Regional Parks Services News:
Final Park Management Plan Comment Opportunity
September 22nd is the deadline for final comments from the public on a draft long-term Management Plan for the Johns Family Nature Conservancy Regional Park.
The draft Plan is the result of a thorough public process that began earlier this year and can be viewed at: www.regionaldistrict.com/parksmanagementplans. Email comments may also be provided on the Park Management Plan webpage until September 22nd.
It’s anticipated the final Draft Management Plan will be presented for consideration by the Central Okanagan Land Trust (COLT) and Regional Board this fall. The Plan sets out clear direction for wildlife and habitat conservation, passive recreational and educational activities, as well as guiding future actions and investments for the protection of the park.
Johns Family Nature Conservancy Regional Park encompasses over 400 hectares along the south slopes within the Regional District and includes land from the former Cedar Mountain Regional Park. It was created in 2013 through a partnership between the Central Okanagan Land Trust and the Regional District, after COLT was bequeathed 300-hectares of land from the estates of Nancy and Alf Johns.
Swimming Advisory Lifted
Swimming Advisory signs posted last month at two park beaches on Wood Lake have been taken down.
The precautionary advisory affecting the Regional District’s Reiswig Regional Park and the neighbouring District of Lake Country Beasley Park took effect August 13th as a result of samples that indicated poor water quality due to increased levels of bacteria.
Regional District Communications Officer Bruce Smith says “Interior Health has now indicated that recent test samples show water quality has again returned to acceptable, safe levels under the Guidelines for Canadian Recreational Water Quality. That means the advisory has been lifted and people can once again swim at these beaches.”
For more information please visit Interior Health’s Recreational Water program webpage:
New Goat's Peak Regional Park
The protection of a sizable portion of environmentally important Okanagan Lake waterfront is ensured with creation of Goat’s Peak Regional Park.
The Regional District of Central Okanagan purchased a 52-hectare (128-acre) property along the West Kelowna shoreline to establish the new regional Park. The property includes almost 900-meters (2,955-feet) of waterfront, which has extremely high spawning habitat value for Okanagan Lake kokanee salmon.
The $5-million purchase comes from contributions of local governments to the Regional Parks Legacy and Park Land Reserve Funds.
Regional Board Chair Robert Hobson says, “For many years, residents and various community groups have called on local governments to protect the important waterfront and upland ecosystem of the Goat’s Peak area. Today through the two Regional Park funds, on behalf of all Central Okanagan residents, I’m pleased to announce that we’re delivering with the creation of Goat’s Peak Regional Park saving this land for the enjoyment of future generations.”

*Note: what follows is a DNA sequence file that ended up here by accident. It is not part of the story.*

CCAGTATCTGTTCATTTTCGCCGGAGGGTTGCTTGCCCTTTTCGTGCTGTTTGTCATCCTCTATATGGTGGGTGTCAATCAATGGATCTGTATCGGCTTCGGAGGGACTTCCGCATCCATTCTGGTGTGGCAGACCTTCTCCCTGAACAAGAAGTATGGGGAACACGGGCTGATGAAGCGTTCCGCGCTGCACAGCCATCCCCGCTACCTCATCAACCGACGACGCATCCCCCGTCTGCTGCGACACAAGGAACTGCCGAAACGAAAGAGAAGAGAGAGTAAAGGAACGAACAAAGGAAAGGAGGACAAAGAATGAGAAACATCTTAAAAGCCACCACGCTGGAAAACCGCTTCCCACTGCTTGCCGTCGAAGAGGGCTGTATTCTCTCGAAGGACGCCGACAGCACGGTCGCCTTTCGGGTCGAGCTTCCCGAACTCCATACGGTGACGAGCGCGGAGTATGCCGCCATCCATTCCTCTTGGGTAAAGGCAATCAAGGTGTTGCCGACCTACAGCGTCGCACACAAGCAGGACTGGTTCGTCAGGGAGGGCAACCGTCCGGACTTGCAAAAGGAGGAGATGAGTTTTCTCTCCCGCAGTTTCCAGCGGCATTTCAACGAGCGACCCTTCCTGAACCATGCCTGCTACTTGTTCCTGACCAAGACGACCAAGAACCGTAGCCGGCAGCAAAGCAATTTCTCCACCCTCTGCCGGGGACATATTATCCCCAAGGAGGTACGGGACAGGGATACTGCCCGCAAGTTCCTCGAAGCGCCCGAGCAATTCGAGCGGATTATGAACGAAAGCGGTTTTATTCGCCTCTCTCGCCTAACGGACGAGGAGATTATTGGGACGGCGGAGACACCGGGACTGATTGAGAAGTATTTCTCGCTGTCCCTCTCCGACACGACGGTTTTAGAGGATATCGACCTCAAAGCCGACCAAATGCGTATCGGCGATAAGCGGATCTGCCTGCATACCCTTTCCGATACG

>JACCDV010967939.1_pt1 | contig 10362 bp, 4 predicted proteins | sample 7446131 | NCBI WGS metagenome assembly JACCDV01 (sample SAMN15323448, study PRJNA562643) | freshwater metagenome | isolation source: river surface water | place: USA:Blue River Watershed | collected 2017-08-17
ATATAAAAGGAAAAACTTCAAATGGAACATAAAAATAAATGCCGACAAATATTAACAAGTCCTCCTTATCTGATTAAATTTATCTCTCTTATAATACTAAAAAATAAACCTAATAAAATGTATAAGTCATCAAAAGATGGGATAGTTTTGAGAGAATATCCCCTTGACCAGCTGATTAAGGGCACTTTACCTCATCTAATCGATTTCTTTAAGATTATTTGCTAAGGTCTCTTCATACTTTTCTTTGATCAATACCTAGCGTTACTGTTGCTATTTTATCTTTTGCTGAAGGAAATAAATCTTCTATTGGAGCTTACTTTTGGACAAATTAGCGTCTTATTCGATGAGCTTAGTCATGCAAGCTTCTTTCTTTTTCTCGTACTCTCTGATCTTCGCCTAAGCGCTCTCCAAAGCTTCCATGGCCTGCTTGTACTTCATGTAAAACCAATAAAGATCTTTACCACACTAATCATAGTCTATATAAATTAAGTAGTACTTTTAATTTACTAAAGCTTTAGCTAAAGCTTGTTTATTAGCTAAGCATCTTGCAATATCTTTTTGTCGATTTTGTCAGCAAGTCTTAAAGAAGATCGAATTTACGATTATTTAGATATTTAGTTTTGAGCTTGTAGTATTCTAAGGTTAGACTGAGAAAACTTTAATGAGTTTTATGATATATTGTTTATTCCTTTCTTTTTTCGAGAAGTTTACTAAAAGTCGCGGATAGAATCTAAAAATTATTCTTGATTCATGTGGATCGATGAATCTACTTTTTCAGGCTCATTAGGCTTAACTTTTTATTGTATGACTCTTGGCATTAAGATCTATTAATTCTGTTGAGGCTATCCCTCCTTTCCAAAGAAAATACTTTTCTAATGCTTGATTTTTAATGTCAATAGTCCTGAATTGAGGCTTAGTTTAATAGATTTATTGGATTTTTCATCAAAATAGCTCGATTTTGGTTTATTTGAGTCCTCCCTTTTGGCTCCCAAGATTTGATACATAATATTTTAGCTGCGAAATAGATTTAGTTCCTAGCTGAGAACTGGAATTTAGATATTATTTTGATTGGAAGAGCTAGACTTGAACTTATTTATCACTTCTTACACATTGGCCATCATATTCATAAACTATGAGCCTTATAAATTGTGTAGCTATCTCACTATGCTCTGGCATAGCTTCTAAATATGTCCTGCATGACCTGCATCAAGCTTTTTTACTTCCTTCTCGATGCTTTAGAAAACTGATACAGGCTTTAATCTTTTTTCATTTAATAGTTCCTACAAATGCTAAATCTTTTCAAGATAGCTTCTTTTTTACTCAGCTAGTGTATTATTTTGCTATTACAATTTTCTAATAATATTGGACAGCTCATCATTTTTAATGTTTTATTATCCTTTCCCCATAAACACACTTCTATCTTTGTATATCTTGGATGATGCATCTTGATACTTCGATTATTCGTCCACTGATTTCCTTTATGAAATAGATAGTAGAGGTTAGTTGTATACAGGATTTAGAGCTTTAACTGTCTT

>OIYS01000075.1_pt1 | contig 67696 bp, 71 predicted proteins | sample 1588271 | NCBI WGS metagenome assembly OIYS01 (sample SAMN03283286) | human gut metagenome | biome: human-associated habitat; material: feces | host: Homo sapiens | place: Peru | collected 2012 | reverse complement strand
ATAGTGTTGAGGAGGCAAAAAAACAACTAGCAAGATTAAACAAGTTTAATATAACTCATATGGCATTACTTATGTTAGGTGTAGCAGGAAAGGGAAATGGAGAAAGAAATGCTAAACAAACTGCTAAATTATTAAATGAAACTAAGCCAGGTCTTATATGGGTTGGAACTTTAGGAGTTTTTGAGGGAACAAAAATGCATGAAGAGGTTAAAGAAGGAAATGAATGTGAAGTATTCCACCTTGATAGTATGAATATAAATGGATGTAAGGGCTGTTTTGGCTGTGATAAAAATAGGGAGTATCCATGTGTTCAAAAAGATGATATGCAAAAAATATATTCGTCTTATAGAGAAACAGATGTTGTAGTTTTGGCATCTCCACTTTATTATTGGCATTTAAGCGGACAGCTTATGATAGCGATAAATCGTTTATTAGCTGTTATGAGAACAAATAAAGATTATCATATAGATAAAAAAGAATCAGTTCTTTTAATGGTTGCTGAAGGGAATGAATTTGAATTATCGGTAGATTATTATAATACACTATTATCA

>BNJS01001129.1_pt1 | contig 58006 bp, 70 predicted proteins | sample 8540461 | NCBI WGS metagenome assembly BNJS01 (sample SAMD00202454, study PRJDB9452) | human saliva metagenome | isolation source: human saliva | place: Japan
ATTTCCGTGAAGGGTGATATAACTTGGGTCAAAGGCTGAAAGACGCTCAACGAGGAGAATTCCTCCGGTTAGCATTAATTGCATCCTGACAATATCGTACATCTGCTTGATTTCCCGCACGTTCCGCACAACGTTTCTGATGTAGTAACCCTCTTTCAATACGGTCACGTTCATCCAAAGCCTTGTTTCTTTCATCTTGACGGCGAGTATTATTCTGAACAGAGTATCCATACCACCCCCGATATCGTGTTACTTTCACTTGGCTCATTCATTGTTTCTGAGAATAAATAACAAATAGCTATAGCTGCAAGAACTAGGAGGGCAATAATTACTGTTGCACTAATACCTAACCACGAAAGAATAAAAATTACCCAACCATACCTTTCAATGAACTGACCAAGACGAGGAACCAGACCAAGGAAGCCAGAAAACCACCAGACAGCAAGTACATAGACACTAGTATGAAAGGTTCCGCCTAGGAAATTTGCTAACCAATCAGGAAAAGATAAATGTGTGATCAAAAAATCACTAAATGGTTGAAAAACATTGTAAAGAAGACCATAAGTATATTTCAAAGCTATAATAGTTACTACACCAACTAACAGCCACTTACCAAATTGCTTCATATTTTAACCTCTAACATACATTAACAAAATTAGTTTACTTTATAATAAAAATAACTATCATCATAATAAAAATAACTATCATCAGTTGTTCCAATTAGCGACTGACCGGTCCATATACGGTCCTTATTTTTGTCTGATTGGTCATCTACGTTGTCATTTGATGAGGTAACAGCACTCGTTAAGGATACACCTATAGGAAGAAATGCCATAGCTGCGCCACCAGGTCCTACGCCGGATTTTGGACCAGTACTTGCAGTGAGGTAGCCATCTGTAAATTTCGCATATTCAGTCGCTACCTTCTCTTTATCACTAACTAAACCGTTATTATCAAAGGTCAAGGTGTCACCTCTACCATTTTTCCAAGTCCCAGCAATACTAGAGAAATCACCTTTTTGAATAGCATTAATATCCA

Hobson adds, “The purchase of this property for the new regional park fills a significant gap in the Okanagan Trail 2000 vision for a continuous recreational trail between the Bennett Bridge and Peachland. It, along with the existing Kalamoir and Gellatly Nut Farm Regional Parks remain in their natural state which helps to preserve accessible areas along the Okanagan Lake shoreline for the enjoyment of all Central Okanagan residents.”
He says, “The new Goat’s Peak Regional Park is close to existing and potential residential areas and is critical to preserving the long term sustainability and character of the Okanagan Valley. It has high ecological conservation value and supports a low-impact recreational/interpretive potential in order to protect the natural landscape.”
The new park will remain closed until at least next summer as the Regional District prepares a management plan and develops trails and signage.
In 2008, the Regional Board unanimously agreed to establish a special tax requisition over five years to build the Parks Legacy Fund in order to leverage the purchase and protection of important properties for the Regional Park system. Hobson adds, “With today’s announcement, $14.2-million in property purchases have been funded, adding more than 91-hectares (225-acres) to the Regional Park system.
2014 is the 40th anniversary of the Central Okanagan Regional Park system. Since it began in the fall of 1974 and with the purchase of the almost four-hectare Kaloya Regional Park in Lake Country in early 1975, it’s grown to protect more than 1,400-hectares of land in 30 Regional Parks.
Kokanee Exhibit at the EECO
The land locked Kokanee salmon are making their annual spawning run along the many tributaries of Okanagan Lake or along the lake shore itself. During the late summer and fall, local streams will be full of the red, fresh water cousins of the Sockeye.